Between points in a tennis tournament. It’s to take your seat in time and to learn to switch off flash in your cameras. No match is inconsequential but even the drama less early rounds are helped by the collective silence of a stadium, ready to let go any moment a player gives up his sprint to a drop shot or hits it just over the line. The gasps and exhales the second that happens, the palms coming together sometimes to applaud, to rub in nervousness at other times. It’s the Mexican wave that won’t stop in time for the umpire, that’ll go just about 3 seconds longer helped by Victor Troicki joining in, in frustration or in a way to relieve some tension being anybody’s guess.
So that’s indeed what a tennis tournament felt like. At least the glamorous and well organized ones. Sport, in any form, is a sort of illicit happiness. As Zinda, most famously said in Vetri Vizha, one loves the loser in a game. One loves the winner even more. But the guy who’s just watching the game? He’s just a lame timid nobody! But we know there is joy, there is sorrow in watching sport. There is enlightenment and contentment. And you find it in every corner of the tennis village, literal and metaphorical. The pubs and restaurants and hookah bars strewn all around the center court gates. The open tabs to go with the open air seating, watching a 20 odd minutes first game between Tipsarevic and Davydenko on the big screen, only to later learn in relief that that set finished 6-0. The amble across to a side court to watch Tomic play and purify your mind, but alas, Tomic retired with illness. The careful choosing of which side of the grandstand to watch the day’s play from, either from behind the player seats or in front of them. Ending up with watching Federer from one side and Djokovic from the other.
It is where you witness the lethal aspects of Djokovic ground strokes. The backhands down the line. The balls landing all over the legitimate areas of the court. The famed Federer forehand in all its glory, even if it is against Marcel Granollers. Well, you at last got to watch it. The Federer passes in that match were vintage. In the flesh is when you notice the ball kids more intently. When they fumble and do weird signs to signify dearth of balls for the player waiting to serve. It is when the now infamous 15 second rule comes into play with the players blaming ball kids. At least in Dubai, they are kids. The place where you observe that however well organized a tournament could be, black cats can still pose as streakers and enter a Del Potro-Baghdatis match and you wonder if it’s someone transfigured. Maradona? Totally not beyond him. It’s watching a joyous Maradona hitting a few strokes with Del Potro, calling faults and getting up the player’s chair to give his towering countryman a hug.
But for all this you can also be greedy for the front seats. That’s where you need to know how useful a sweatshirt can be. Hang it around and just leave. Or if you are a group of people, the ubiquitous dupatta or an extra long scarf is handy. Just tie it over a row of seats. And be MIA for how ever longer you want. Even if the next man in is a GOAT. The occasional grumpy face can ruin your party but it is more than worth a try. That defines the success of the event. More appropriately, that defines the state of men’s tennis now. No empty seats when a match is on.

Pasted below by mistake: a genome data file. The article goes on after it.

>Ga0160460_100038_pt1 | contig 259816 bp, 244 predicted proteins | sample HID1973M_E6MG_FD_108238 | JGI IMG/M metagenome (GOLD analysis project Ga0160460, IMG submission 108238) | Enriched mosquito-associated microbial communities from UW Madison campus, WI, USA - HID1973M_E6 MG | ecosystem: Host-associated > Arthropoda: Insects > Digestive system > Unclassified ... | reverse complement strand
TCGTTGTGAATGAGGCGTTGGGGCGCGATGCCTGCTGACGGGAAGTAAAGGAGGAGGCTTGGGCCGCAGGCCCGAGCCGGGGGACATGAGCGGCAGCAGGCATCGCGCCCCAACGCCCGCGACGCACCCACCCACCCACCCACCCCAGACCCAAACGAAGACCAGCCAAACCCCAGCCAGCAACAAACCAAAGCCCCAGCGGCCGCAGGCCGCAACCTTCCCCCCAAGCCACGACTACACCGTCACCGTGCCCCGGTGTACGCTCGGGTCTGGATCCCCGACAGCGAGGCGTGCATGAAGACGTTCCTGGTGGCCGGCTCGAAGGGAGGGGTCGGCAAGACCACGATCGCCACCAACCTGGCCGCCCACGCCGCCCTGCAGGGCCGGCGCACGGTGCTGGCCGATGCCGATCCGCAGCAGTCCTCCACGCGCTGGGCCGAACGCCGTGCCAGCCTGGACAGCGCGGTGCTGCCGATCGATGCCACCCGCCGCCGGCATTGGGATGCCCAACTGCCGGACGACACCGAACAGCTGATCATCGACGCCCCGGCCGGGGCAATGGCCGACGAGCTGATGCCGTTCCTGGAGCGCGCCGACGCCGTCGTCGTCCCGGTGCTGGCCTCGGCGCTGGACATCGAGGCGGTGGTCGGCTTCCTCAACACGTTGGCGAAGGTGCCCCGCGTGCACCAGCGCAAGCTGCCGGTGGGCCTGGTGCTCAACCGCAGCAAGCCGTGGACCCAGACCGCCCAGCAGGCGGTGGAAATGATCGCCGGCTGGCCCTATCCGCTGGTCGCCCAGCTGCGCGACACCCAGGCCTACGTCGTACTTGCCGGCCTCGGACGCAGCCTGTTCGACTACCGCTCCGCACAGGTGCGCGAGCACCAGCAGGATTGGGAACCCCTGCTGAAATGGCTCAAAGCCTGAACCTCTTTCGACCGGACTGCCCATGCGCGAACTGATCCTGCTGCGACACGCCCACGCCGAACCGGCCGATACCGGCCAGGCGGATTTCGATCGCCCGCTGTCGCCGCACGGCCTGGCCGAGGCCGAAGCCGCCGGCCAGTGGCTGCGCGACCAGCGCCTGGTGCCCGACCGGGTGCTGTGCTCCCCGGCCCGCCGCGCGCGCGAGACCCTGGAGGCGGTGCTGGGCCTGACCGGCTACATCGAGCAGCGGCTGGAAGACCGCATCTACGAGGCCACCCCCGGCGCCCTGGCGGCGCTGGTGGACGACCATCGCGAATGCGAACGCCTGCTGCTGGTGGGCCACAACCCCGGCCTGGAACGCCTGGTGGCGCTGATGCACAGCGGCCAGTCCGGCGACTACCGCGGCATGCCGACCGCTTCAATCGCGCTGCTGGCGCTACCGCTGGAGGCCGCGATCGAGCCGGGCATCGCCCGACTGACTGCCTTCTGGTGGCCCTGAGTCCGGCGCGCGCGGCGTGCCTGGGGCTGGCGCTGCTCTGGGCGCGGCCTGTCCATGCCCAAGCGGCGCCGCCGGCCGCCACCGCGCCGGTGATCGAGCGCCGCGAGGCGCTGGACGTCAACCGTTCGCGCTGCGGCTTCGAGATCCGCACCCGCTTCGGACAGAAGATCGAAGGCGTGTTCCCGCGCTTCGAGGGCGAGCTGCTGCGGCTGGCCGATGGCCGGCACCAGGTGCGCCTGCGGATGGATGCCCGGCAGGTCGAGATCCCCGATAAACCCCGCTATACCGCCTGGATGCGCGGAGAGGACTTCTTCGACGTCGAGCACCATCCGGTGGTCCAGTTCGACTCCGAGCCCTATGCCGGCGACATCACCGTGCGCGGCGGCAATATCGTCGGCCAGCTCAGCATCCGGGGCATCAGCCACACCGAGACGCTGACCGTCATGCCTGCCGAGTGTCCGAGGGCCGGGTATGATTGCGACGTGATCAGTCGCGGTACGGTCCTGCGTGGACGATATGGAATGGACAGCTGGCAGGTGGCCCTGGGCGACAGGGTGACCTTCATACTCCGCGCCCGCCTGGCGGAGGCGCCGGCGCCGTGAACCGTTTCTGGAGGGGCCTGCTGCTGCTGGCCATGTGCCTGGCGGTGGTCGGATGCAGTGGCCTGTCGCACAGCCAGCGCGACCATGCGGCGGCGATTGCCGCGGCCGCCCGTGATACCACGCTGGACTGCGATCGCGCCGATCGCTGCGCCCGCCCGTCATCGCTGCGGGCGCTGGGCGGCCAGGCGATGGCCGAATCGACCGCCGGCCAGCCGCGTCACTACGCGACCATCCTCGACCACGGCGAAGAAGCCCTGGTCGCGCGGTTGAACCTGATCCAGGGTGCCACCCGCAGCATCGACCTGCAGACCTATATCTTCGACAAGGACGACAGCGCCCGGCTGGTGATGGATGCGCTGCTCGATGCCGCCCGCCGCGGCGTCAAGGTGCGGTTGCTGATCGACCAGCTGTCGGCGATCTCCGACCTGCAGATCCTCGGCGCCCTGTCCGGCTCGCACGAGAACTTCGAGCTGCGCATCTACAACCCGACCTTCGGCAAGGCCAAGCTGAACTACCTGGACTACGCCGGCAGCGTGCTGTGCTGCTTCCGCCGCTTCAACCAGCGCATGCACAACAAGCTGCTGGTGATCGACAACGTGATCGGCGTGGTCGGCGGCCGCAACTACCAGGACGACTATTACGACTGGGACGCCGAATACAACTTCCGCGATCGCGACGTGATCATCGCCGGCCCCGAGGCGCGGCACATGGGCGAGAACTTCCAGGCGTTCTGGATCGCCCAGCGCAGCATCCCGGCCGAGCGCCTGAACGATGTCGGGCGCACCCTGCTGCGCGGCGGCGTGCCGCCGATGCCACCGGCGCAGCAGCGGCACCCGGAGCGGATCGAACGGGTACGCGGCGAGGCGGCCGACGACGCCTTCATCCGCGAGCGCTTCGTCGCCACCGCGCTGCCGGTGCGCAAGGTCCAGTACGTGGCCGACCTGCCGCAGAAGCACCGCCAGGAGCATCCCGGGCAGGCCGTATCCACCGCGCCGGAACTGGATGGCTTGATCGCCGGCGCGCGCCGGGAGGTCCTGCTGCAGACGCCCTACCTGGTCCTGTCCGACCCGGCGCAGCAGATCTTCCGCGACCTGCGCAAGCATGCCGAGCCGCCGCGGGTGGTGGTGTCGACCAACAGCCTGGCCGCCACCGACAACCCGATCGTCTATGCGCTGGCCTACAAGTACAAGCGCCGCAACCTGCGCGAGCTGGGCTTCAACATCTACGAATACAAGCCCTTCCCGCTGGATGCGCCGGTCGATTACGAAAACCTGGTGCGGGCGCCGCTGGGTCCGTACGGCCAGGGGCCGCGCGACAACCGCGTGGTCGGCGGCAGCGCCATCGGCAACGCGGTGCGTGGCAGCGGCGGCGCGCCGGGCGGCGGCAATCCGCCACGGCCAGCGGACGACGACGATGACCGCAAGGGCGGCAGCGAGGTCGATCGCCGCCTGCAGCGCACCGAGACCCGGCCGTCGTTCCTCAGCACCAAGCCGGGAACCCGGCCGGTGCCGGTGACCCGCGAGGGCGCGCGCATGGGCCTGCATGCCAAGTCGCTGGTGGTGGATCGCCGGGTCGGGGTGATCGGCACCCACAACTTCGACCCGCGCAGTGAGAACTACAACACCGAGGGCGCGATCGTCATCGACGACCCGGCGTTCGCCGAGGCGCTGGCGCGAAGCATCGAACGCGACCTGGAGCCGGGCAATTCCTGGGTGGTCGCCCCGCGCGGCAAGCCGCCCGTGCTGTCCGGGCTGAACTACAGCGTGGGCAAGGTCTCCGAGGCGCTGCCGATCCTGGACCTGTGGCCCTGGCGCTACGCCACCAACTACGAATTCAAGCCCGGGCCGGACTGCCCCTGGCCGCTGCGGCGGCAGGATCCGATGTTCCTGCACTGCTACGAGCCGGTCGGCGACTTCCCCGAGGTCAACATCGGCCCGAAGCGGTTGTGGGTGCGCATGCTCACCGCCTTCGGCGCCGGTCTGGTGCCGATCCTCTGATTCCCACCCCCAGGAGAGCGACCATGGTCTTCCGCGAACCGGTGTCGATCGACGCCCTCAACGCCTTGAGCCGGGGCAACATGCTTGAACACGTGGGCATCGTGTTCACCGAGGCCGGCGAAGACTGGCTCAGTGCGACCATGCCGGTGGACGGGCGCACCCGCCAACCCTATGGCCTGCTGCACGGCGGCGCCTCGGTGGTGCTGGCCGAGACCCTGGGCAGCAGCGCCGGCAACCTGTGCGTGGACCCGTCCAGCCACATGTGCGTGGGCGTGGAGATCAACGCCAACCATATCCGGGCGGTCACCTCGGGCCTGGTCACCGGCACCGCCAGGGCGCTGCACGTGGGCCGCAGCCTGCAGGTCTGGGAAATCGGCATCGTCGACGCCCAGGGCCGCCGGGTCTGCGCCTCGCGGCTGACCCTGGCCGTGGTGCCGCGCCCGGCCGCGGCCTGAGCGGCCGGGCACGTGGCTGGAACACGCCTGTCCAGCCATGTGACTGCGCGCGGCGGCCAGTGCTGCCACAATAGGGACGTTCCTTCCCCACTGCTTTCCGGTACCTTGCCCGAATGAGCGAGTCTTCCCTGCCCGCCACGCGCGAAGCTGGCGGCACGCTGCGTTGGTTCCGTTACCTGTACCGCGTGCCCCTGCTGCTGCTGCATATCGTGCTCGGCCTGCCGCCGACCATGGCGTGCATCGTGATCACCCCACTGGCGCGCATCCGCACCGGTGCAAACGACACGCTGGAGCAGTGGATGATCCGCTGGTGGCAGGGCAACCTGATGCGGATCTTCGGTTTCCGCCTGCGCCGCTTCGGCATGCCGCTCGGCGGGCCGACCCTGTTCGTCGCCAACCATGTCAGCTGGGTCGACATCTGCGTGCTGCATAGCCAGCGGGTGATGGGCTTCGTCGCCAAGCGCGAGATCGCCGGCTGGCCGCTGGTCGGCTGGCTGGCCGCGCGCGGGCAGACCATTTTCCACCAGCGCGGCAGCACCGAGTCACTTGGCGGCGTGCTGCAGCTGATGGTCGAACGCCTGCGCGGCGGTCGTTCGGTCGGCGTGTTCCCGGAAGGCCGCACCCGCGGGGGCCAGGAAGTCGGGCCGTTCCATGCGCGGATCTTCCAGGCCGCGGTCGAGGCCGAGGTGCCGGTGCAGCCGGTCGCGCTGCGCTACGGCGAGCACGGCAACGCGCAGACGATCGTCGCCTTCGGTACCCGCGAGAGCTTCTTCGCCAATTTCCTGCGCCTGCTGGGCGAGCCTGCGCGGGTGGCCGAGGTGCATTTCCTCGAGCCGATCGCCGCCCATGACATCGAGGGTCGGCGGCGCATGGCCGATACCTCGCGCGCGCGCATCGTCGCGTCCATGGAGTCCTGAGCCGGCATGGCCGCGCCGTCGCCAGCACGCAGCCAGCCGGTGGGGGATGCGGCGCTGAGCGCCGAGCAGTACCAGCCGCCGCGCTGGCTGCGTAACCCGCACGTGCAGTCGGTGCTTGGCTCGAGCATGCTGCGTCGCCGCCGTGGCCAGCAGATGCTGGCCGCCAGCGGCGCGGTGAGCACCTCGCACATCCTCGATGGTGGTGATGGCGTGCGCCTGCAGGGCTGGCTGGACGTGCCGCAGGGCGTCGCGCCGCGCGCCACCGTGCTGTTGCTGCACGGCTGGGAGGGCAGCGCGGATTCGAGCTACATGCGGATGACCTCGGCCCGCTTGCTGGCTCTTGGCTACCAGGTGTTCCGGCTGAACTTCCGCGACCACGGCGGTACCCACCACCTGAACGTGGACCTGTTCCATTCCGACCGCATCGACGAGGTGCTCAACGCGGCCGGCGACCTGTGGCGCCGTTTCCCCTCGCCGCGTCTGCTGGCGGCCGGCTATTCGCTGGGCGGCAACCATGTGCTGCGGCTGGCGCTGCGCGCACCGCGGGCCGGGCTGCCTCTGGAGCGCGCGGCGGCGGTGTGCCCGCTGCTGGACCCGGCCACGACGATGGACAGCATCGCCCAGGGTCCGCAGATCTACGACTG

The tournament is where you learn that Federer lets out a mildly audible exhale on first serve. Audible only when you are sitting right behind his seat. And you’ll never know if it was always the case or it is the effect of being almost 32 years old. But it is bittersweet confirmation that he is human after all. It is also where you learn How To Get Autographs 101. Only kids are allowed court side. You are not allowed even if you claim to feel like one. So you run outside as soon as they’ve shaken hands at the net and wait at the pathway leading out of the court. Only to find tens of other experienced folk cleverer than you. You don’t repeat the mistake next day. Mostly because there’s a teenage girl who’s been coming with her parent for three years now. Once he (Federer) promptly arrived in Dubai and fell sick. The next time he didn’t sign any autographs outside the courts. She was third time lucky. She became notorious for exclaiming to the whole crowd, “Federer hasn’t come out yet. The loser just walked out.”. “Loser?”, “Umm..Ok, this guy.(points to Order of Play listing)“. It was Marcel Granollers There was this couple from Lebanon who had come all the way to watch Federer and faced similar problems of getting tickets for the later rounds. Oh, our species exists after all! They had collected autographs from every single player. Like, even Troicki. And the old English woman in the free shuttle (whatay! Well, oil rich place and all that) back to the metro, who talks about everything from Pakistan-England Test series in the UAE last year to whether Djokovic looks beatable this season (short answer is No).
The tennis world for a passionate fan can get claustrophobic. It’ll still feel like community, what with Tennis channel, online streaming, Twitter and minute by minute updates on players, but it will nonetheless seem like a gated one. The popularity seldom supersedes other sports or stays in the eyeballs of mainstream audience the entire stretch of the season. That’s the reason having an ATP (or WTA) event in your city is such a prestigious thing. It’s a huge highlight that Chennai has an ATP event, no matter it is a 250 but it is hardly celebrated for it (We have a long way to go here because even Test Cricket isn’t treated all that well). But some of us do. Then we take the leap from the 250 to a dazzling 500 event. Maybe next is a Masters if we go by hierarchy or hopefully a promotion to a Grand Slam. The man may have his racquets and a wax replica of his wrist in a museum but the game will be here always ready to serve. Play.